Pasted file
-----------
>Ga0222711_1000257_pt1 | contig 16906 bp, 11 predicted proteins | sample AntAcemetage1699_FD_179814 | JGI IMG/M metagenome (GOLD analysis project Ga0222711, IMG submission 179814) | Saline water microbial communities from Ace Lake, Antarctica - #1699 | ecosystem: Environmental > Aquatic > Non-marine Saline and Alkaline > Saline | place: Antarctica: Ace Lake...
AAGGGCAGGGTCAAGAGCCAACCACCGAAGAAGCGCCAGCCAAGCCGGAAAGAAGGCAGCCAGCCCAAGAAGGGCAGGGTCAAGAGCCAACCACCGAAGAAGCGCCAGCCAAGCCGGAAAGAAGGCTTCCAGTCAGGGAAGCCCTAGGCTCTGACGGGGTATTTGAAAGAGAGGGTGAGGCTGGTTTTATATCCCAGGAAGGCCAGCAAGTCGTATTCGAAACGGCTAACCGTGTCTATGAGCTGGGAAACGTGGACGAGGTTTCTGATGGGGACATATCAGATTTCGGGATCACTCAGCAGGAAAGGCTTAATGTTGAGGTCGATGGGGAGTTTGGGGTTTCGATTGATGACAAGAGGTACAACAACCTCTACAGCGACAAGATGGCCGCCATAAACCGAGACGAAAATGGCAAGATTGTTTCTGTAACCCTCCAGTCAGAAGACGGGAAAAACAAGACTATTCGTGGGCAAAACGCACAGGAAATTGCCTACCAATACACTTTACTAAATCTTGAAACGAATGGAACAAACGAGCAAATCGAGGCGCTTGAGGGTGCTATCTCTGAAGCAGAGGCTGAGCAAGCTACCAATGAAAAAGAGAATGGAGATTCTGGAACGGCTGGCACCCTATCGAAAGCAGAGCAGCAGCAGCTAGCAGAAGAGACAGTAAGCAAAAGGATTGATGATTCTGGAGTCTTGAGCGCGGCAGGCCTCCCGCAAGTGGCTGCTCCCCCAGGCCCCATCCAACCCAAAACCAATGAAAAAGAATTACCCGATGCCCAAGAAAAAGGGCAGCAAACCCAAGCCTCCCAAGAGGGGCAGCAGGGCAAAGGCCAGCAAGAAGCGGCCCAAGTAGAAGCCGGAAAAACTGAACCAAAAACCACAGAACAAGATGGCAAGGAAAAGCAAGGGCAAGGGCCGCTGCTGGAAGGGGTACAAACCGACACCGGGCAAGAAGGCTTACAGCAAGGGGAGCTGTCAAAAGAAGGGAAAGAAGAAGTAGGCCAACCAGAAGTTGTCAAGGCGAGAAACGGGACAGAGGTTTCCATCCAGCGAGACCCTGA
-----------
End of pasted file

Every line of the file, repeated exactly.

>Ga0222711_1000257_pt1 | contig 16906 bp, 11 predicted proteins | sample AntAcemetage1699_FD_179814 | JGI IMG/M metagenome (GOLD analysis project Ga0222711, IMG submission 179814) | Saline water microbial communities from Ace Lake, Antarctica - #1699 | ecosystem: Environmental > Aquatic > Non-marine Saline and Alkaline > Saline | place: Antarctica: Ace Lake...
AAGGGCAGGGTCAAGAGCCAACCACCGAAGAAGCGCCAGCCAAGCCGGAAAGAAGGCAGCCAGCCCAAGAAGGGCAGGGTCAAGAGCCAACCACCGAAGAAGCGCCAGCCAAGCCGGAAAGAAGGCTTCCAGTCAGGGAAGCCCTAGGCTCTGACGGGGTATTTGAAAGAGAGGGTGAGGCTGGTTTTATATCCCAGGAAGGCCAGCAAGTCGTATTCGAAACGGCTAACCGTGTCTATGAGCTGGGAAACGTGGACGAGGTTTCTGATGGGGACATATCAGATTTCGGGATCACTCAGCAGGAAAGGCTTAATGTTGAGGTCGATGGGGAGTTTGGGGTTTCGATTGATGACAAGAGGTACAACAACCTCTACAGCGACAAGATGGCCGCCATAAACCGAGACGAAAATGGCAAGATTGTTTCTGTAACCCTCCAGTCAGAAGACGGGAAAAACAAGACTATTCGTGGGCAAAACGCACAGGAAATTGCCTACCAATACACTTTACTAAATCTTGAAACGAATGGAACAAACGAGCAAATCGAGGCGCTTGAGGGTGCTATCTCTGAAGCAGAGGCTGAGCAAGCTACCAATGAAAAAGAGAATGGAGATTCTGGAACGGCTGGCACCCTATCGAAAGCAGAGCAGCAGCAGCTAGCAGAAGAGACAGTAAGCAAAAGGATTGATGATTCTGGAGTCTTGAGCGCGGCAGGCCTCCCGCAAGTGGCTGCTCCCCCAGGCCCCATCCAACCCAAAACCAATGAAAAAGAATTACCCGATGCCCAAGAAAAAGGGCAGCAAACCCAAGCCTCCCAAGAGGGGCAGCAGGGCAAAGGCCAGCAAGAAGCGGCCCAAGTAGAAGCCGGAAAAACTGAACCAAAAACCACAGAACAAGATGGCAAGGAAAAGCAAGGGCAAGGGCCGCTGCTGGAAGGGGTACAAACCGACACCGGGCAAGAAGGCTTACAGCAAGGGGAGCTGTCAAAAGAAGGGAAAGAAGAAGTAGGCCAACCAGAAGTTGTCAAGGCGAGAAACGGGACAGAGGTTTCCATCCAGCGAGACCCTGA